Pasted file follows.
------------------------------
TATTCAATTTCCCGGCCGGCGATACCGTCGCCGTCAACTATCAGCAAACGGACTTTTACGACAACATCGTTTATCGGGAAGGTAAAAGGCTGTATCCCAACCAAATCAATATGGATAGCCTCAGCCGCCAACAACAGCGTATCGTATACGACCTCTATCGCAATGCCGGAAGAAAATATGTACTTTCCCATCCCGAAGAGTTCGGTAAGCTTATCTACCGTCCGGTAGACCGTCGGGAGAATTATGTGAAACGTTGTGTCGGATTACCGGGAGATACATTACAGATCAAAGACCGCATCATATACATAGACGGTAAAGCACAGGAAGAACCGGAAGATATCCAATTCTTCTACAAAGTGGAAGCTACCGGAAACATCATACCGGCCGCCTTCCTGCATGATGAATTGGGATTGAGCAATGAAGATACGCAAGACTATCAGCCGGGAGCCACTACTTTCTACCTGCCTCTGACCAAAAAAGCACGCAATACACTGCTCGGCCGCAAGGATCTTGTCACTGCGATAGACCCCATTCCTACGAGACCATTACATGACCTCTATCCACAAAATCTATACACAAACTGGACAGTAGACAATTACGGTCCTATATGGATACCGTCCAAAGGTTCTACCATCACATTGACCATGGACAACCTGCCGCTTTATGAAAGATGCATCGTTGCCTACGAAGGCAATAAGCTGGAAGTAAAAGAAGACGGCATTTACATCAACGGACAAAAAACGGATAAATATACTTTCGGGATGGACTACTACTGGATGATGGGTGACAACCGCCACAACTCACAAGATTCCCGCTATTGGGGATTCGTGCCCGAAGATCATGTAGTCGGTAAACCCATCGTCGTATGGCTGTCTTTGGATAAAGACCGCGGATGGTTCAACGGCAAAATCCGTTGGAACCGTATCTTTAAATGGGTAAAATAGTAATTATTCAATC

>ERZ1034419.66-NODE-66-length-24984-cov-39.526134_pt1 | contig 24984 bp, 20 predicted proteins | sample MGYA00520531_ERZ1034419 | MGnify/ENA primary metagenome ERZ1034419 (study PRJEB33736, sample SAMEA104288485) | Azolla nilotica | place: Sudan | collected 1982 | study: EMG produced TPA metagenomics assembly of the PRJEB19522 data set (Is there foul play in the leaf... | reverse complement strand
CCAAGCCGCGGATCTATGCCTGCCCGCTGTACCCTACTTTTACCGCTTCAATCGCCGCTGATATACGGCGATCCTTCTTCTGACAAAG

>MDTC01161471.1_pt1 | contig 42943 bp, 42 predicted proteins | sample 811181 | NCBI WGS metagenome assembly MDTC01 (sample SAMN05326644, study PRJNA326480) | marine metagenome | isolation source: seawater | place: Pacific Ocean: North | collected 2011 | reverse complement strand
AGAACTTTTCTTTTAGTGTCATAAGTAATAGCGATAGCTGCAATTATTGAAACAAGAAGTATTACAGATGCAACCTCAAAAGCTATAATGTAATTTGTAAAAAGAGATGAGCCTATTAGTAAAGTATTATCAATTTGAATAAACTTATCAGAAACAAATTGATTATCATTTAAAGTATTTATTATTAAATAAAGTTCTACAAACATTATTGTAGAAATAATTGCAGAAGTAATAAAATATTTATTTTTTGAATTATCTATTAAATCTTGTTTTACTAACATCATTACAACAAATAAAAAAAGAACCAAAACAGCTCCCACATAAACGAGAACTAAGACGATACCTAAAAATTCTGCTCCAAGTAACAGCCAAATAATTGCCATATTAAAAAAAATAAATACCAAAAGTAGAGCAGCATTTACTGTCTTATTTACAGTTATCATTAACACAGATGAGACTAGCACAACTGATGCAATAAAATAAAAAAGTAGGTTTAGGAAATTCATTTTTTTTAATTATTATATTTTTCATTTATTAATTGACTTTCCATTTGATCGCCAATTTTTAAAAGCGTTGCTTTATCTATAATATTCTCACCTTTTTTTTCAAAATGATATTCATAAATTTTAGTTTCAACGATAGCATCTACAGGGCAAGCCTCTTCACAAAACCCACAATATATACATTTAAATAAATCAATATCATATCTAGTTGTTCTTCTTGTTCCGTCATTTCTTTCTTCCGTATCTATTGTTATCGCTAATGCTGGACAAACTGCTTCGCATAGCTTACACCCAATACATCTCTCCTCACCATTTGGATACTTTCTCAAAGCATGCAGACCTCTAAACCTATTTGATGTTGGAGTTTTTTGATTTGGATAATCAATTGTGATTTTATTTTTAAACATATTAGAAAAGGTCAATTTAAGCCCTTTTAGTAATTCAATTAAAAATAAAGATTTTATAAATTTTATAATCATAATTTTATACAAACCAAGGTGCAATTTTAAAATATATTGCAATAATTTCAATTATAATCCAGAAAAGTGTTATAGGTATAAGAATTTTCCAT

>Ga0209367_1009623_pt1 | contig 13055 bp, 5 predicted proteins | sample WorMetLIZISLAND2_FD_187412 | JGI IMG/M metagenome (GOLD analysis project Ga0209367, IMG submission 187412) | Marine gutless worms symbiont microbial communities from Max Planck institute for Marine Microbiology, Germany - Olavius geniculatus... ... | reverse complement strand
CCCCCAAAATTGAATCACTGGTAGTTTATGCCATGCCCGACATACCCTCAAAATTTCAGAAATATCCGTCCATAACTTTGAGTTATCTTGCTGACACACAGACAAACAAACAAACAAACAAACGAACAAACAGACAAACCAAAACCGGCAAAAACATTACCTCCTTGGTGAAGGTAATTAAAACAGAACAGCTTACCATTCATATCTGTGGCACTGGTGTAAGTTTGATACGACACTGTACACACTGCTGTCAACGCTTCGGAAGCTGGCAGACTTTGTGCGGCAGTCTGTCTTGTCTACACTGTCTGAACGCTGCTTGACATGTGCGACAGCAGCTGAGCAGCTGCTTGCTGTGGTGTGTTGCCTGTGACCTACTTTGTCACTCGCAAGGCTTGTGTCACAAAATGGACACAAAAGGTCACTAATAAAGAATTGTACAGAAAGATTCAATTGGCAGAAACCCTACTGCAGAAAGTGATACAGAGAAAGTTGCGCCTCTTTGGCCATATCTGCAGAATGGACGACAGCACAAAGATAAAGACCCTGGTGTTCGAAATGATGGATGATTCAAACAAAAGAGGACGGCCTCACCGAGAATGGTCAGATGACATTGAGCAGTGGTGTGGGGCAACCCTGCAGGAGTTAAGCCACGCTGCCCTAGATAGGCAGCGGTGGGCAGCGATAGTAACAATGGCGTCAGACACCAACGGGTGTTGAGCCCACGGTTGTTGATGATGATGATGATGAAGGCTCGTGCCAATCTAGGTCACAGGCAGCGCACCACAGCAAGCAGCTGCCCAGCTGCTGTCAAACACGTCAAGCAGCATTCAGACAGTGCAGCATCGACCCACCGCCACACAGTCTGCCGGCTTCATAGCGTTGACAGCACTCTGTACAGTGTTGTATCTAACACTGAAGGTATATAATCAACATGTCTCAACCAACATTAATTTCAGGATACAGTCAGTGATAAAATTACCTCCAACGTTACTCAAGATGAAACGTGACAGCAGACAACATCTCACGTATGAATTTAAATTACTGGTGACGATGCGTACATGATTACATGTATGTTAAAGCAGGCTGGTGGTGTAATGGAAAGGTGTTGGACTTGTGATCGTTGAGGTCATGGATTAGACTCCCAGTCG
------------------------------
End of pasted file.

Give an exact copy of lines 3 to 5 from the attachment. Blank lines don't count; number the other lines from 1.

CCAAGCCGCGGATCTATGCCTGCCCGCTGTACCCTACTTTTACCGCTTCAATCGCCGCTGATATACGGCGATCCTTCTTCTGACAAAG

>MDTC01161471.1_pt1 | contig 42943 bp, 42 predicted proteins | sample 811181 | NCBI WGS metagenome assembly MDTC01 (sample SAMN05326644, study PRJNA326480) | marine metagenome | isolation source: seawater | place: Pacific Ocean: North | collected 2011 | reverse complement strand
AGAACTTTTCTTTTAGTGTCATAAGTAATAGCGATAGCTGCAATTATTGAAACAAGAAGTATTACAGATGCAACCTCAAAAGCTATAATGTAATTTGTAAAAAGAGATGAGCCTATTAGTAAAGTATTATCAATTTGAATAAACTTATCAGAAACAAATTGATTATCATTTAAAGTATTTATTATTAAATAAAGTTCTACAAACATTATTGTAGAAATAATTGCAGAAGTAATAAAATATTTATTTTTTGAATTATCTATTAAATCTTGTTTTACTAACATCATTACAACAAATAAAAAAAGAACCAAAACAGCTCCCACATAAACGAGAACTAAGACGATACCTAAAAATTCTGCTCCAAGTAACAGCCAAATAATTGCCATATTAAAAAAAATAAATACCAAAAGTAGAGCAGCATTTACTGTCTTATTTACAGTTATCATTAACACAGATGAGACTAGCACAACTGATGCAATAAAATAAAAAAGTAGGTTTAGGAAATTCATTTTTTTTAATTATTATATTTTTCATTTATTAATTGACTTTCCATTTGATCGCCAATTTTTAAAAGCGTTGCTTTATCTATAATATTCTCACCTTTTTTTTCAAAATGATATTCATAAATTTTAGTTTCAACGATAGCATCTACAGGGCAAGCCTCTTCACAAAACCCACAATATATACATTTAAATAAATCAATATCATATCTAGTTGTTCTTCTTGTTCCGTCATTTCTTTCTTCCGTATCTATTGTTATCGCTAATGCTGGACAAACTGCTTCGCATAGCTTACACCCAATACATCTCTCCTCACCATTTGGATACTTTCTCAAAGCATGCAGACCTCTAAACCTATTTGATGTTGGAGTTTTTTGATTTGGATAATCAATTGTGATTTTATTTTTAAACATATTAGAAAAGGTCAATTTAAGCCCTTTTAGTAATTCAATTAAAAATAAAGATTTTATAAATTTTATAATCATAATTTTATACAAACCAAGGTGCAATTTTAAAATATATTGCAATAATTTCAATTATAATCCAGAAAAGTGTTATAGGTATAAGAATTTTCCAT